However, in the case of vanity press/self-publishing, authors generally go in knowing what they are doing. There are, however, some publishers who are just this side of scamming authors. They offer services that appear too good to be true, and are. You pay them, they publish your work, but there is no editing process (and even the best writers want/need an editor) and there is no promotion process.

In general, any legitimate (and I agree, traditional) press, be it magazine, novel, anthology, even web-press, will at least offer you a number of copies of your own work in lieu of payment (catsrule1's comments on technical/scientific journals asside). If they start talking fees, as an author, you need to know what you're getting into, which is mostly likely a vanity press/self-promotion situation.
All your base are belong to us.

It could be that the purpose of my life is only to serve as a warning to others.
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#13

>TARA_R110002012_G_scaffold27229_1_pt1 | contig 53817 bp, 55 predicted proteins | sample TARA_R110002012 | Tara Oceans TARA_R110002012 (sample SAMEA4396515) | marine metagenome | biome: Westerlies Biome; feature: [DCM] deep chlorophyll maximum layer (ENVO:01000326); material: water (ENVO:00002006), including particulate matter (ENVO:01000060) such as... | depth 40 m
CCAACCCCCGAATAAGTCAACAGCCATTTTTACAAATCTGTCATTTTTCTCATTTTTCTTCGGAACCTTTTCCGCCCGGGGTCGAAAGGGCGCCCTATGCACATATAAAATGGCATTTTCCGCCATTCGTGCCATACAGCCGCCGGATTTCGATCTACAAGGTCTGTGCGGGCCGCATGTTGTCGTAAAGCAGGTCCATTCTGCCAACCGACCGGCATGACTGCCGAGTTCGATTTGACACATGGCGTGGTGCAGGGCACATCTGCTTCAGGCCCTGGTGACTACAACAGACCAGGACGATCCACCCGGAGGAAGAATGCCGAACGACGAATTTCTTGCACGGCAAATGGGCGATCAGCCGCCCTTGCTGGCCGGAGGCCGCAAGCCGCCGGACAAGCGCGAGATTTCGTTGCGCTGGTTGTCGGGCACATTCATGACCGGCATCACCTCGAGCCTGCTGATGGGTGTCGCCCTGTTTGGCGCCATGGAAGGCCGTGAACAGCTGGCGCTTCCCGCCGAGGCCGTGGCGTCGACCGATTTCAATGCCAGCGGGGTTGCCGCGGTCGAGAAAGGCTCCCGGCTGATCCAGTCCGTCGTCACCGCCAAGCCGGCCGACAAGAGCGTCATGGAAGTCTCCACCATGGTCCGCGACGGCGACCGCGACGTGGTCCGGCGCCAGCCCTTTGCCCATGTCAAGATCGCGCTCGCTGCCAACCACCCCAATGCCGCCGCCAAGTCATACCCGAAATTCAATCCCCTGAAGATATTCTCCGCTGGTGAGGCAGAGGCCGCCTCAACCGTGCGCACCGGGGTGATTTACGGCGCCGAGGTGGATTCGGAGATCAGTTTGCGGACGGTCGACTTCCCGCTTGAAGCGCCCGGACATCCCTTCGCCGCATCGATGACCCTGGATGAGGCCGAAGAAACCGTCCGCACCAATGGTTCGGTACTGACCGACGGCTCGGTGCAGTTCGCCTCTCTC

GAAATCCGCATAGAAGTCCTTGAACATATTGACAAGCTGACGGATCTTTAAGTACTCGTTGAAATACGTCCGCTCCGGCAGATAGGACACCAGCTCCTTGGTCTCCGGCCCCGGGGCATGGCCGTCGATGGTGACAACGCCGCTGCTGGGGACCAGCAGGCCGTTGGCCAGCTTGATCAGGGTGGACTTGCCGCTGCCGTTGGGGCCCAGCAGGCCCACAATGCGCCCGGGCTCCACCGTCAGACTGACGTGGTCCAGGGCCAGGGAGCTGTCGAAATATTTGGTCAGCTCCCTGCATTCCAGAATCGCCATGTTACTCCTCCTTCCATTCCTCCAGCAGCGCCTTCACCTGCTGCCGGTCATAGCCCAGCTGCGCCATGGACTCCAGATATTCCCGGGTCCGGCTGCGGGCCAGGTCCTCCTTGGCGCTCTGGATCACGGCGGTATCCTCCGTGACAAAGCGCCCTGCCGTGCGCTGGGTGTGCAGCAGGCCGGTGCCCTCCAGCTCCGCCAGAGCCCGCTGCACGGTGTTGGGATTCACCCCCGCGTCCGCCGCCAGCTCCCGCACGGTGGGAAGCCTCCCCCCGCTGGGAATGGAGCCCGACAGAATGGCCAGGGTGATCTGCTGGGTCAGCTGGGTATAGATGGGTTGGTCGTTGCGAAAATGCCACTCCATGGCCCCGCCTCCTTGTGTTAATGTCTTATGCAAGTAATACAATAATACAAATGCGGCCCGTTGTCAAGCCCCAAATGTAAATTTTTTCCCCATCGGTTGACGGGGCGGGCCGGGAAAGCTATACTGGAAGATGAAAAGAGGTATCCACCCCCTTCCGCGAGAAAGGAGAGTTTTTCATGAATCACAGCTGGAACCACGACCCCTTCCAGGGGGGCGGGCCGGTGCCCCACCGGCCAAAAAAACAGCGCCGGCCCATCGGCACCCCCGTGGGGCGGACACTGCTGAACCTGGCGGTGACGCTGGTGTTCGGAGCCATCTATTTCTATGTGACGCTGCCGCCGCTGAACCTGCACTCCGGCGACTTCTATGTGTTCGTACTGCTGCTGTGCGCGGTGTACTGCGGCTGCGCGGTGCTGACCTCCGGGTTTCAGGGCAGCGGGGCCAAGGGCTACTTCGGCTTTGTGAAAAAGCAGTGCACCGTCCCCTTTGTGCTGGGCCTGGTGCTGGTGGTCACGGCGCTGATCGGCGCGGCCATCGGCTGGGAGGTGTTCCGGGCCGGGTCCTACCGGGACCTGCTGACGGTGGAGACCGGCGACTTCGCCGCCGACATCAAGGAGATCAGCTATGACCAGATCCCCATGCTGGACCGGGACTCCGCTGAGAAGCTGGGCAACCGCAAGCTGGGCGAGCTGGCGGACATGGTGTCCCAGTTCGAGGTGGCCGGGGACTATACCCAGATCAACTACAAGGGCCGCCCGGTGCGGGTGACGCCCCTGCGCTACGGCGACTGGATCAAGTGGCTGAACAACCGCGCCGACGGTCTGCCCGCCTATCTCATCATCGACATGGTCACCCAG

RobRoy, as a general rule the technical journal does provide you 1-10 (or so) copies of a reprint of the article itself (not the whole journal) for free. Any number over that, you would have to pay for. So, they do give the author 'something' for writing the article.

It's somewhat different with the 'throwaways' that are actually just bunches of advertisements for various products bound together with a few technical review articles to make it 'informative'. With those, the authors may be paid something to write the article, although I suspect they are on staff and paid a salary to write articles on a regular basis.
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#14
catsrule1 Wrote:RobRoy, as a general rule the technical journal does provide you 1-10 (or so) copies of a reprint of the article itself (not the whole journal) for free. Any number over that, you would have to pay for. So, they do give the author 'something' for writing the article.

It's somewhat different with the 'throwaways' that are actually just bunches of advertisements for various products bound together with a few technical review articles to make it 'informative'. With those, the authors may be paid something to write the article, although I suspect they are on staff and paid a salary to write articles on a regular basis.